I am heartened by the evangelistic example of the early Church. However, I am also saddened that, by and large, the Western Church has lost the passion and practice of evangelizing as a “way of life.” Statistics abound, but one thing is consistent in all sources (whether Barna, Gallup, or other): the Church in the U.S. and the Western world is in serious decline, and even where it is growing, it is not growing through conversion growth, but primarily through the reshuffling of saints between churches. There is not space to explore the reasons, but there is space to tell readers that we at the Billy Graham Center are passionately committed to evangelism in the U.S., the West, and the Majority World. We will not shrink back or slow our pace. In fact, in the beginning of this article I stated our “Purpose” and “Vision” for the next many years. We envision “every believer, everywhere, making Christ known until he returns.” Our departments and ministries are committed to this dream. In fact, we’ve chosen a new verb to propel our purpose: we exist to accelerate global evangelism. This includes indigenous people in the U.S. and the burgeoning numbers of ethnic immigrants. It includes the unreached and unconverted masses of people on every continent. It is a massive task, and we are careful to not believe we achieve this alone. We are but one agency working as a part of the world’s finest institution—the Church of Jesus Christ.

Accelerate is a strong word. It has several connotations, but one has to do with “more.” The driver who accelerates an automobile intends to go faster and farther. We intend the same. God save us from getting comfortable in this task! People are dying throughout the world without the saving knowledge of Jesus Christ. This is no time for slowing or even staying at a steady speed. As I close, please slowly, reflectively, and audibly consider these words, for they are our dream for every reader of EMQ: “Every believer, everywhere, making Christ known until he returns.” Please pray for us at the Billy Graham Center. Pray we are resourced to do our part in this grand vision, and pray we are faithful to persevere.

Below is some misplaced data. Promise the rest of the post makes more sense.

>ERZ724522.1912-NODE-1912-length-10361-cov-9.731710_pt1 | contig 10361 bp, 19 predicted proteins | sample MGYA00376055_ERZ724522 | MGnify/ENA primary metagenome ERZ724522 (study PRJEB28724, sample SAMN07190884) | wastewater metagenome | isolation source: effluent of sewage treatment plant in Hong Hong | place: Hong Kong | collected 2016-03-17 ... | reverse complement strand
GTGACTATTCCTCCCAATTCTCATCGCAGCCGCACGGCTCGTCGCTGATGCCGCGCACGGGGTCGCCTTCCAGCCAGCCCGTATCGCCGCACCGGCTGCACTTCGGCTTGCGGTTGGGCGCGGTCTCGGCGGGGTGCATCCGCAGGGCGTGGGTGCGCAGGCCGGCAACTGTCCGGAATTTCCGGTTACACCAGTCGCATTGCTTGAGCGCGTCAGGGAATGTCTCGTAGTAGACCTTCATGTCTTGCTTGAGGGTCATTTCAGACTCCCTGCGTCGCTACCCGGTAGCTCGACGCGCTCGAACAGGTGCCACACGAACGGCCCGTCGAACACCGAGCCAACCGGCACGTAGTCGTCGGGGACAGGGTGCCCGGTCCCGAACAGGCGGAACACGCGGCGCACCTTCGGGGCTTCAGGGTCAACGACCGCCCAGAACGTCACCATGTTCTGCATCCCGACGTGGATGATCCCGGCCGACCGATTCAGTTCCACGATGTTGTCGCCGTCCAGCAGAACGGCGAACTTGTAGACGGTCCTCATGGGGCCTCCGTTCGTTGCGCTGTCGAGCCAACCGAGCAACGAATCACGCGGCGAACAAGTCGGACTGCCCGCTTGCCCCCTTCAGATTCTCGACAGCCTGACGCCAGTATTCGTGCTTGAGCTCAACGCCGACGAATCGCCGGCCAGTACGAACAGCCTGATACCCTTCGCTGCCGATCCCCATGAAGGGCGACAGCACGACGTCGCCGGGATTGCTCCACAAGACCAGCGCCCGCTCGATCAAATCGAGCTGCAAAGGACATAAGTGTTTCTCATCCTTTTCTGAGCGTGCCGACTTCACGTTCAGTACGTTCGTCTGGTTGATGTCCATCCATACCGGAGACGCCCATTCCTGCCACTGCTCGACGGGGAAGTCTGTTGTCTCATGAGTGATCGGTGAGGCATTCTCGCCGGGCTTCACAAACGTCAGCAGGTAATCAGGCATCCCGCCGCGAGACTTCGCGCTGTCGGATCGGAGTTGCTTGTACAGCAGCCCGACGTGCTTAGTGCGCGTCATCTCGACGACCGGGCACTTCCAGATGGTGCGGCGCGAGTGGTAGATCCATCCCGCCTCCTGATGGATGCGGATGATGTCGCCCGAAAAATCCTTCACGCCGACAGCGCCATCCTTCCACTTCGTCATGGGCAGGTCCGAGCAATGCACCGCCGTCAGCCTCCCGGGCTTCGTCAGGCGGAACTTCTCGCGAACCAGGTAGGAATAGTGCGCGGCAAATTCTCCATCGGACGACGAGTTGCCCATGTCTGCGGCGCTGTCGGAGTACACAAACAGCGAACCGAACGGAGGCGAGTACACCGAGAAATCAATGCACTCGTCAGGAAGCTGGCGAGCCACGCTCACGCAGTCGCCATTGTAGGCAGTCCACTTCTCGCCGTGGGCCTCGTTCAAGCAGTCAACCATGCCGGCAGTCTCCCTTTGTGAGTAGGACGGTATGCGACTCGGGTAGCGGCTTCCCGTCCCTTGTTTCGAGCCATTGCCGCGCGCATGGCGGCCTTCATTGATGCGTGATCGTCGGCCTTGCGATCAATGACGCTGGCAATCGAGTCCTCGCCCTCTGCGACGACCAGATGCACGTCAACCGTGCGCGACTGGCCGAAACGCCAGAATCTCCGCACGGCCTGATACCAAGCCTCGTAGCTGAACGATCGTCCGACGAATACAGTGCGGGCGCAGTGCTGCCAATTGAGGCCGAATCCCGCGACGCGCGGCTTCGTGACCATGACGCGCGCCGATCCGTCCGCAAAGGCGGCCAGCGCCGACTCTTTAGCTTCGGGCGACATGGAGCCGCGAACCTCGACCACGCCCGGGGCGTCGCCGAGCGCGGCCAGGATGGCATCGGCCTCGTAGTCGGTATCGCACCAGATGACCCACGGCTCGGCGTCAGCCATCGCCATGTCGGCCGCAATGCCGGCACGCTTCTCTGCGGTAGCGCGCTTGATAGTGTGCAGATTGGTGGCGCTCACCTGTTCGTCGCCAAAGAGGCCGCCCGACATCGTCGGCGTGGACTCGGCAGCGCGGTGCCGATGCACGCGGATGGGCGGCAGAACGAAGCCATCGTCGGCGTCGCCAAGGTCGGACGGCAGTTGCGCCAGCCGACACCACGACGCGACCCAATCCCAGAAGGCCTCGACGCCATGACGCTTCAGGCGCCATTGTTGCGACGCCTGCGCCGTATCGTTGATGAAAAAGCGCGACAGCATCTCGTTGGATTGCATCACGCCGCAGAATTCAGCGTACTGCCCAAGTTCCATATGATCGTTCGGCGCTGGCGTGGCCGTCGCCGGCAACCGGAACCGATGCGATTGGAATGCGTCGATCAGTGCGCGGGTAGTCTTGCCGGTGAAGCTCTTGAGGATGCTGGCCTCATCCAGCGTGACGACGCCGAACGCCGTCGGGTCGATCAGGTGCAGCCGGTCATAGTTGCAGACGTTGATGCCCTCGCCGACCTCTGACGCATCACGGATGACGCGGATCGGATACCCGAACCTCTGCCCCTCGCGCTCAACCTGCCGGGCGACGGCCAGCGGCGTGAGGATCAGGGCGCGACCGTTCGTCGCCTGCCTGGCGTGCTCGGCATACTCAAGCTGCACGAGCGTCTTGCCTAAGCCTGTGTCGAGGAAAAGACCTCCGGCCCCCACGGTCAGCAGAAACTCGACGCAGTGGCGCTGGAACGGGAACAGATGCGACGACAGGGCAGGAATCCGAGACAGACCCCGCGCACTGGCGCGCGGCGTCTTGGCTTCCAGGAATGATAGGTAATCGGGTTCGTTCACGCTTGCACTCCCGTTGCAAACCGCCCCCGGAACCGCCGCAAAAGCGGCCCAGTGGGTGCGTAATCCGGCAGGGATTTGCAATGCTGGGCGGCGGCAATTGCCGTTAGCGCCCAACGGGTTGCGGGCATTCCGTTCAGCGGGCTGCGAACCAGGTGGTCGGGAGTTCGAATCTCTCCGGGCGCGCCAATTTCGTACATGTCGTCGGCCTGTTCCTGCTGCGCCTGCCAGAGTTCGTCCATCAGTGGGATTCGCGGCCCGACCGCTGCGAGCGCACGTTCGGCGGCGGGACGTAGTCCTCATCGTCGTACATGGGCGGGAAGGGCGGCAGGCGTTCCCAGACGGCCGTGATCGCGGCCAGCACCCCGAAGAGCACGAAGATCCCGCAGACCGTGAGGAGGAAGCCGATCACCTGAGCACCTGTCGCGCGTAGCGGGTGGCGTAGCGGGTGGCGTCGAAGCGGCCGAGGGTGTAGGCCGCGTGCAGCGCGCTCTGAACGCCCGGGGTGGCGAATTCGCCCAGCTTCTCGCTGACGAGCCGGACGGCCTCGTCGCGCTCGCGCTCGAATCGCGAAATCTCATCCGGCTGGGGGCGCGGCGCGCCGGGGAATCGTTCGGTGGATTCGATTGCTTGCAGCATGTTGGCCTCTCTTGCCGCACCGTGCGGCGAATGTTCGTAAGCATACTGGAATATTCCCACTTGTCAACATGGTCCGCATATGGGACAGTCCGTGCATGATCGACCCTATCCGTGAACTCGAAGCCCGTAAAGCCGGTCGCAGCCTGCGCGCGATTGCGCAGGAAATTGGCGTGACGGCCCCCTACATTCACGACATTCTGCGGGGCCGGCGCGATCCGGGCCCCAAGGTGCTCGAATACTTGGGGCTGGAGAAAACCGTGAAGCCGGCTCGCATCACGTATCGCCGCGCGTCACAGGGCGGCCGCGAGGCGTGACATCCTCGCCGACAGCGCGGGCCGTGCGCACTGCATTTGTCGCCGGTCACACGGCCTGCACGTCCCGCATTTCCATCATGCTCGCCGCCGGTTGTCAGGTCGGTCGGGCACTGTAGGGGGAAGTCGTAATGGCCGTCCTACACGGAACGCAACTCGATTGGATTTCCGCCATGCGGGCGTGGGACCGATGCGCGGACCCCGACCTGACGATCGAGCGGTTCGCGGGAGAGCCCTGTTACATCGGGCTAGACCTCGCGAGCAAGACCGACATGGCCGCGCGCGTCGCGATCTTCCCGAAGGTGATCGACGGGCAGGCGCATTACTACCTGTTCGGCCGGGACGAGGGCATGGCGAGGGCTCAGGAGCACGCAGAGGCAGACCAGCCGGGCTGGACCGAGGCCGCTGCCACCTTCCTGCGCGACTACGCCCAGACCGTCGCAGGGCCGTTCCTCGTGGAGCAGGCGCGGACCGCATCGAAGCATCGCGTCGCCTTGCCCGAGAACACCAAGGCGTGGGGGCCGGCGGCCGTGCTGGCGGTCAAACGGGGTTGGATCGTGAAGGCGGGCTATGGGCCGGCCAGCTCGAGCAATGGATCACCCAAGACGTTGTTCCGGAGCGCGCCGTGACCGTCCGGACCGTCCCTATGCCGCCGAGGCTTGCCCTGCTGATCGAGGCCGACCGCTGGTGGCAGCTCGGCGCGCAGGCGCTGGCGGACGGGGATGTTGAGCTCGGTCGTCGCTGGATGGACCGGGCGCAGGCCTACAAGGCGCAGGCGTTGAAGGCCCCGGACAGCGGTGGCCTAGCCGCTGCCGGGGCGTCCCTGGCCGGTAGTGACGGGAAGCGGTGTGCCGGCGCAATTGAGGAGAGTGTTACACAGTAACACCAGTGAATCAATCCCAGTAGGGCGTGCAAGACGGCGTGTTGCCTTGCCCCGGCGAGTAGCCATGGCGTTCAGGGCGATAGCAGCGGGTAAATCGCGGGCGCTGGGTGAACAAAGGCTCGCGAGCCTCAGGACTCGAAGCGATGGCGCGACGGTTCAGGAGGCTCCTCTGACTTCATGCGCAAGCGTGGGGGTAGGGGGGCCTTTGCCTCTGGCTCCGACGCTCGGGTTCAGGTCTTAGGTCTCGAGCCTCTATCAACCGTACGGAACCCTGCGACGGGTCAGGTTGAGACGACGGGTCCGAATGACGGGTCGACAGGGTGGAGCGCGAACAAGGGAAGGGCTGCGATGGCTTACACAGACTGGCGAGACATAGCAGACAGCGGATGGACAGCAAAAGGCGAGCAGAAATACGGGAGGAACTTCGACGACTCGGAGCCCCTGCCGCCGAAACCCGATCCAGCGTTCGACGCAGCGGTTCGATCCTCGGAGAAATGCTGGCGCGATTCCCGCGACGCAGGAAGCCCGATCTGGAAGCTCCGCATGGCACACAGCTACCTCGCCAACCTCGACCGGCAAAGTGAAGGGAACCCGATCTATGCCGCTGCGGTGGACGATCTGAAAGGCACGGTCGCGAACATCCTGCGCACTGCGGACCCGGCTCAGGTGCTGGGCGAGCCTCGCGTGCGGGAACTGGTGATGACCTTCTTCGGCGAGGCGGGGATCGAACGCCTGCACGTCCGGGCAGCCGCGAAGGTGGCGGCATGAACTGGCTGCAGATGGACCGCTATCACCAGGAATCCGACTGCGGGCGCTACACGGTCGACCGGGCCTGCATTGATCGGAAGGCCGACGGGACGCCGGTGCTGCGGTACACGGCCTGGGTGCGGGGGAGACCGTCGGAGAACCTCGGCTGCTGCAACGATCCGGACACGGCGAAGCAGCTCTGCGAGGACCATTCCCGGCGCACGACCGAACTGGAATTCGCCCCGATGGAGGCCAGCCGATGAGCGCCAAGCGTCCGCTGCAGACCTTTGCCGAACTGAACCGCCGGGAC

We promise to keep praying for you and bringing the best information and knowledge concerning evangelism and mission to you that we can. We promise to join you in global efforts, especially the work of the Lausanne Committee for World Evangelization, the World Evangelical Alliance, and others. God be near you, dear brothers and sisters.

Dr. Lon Allison is executive director of the Billy Graham Center at Wheaton College. He is associate professor of evangelism in the Wheaton College Graduate School, and has taught evangelism courses at North Park Seminary, Trinity Evangelical Divinity School, and Northern Seminary.  

Copyright  © 2010 Evangelism and Missions Information Service (EMIS).  All rights reserved. Not to be reproduced or copied in any form without written permission from EMIS.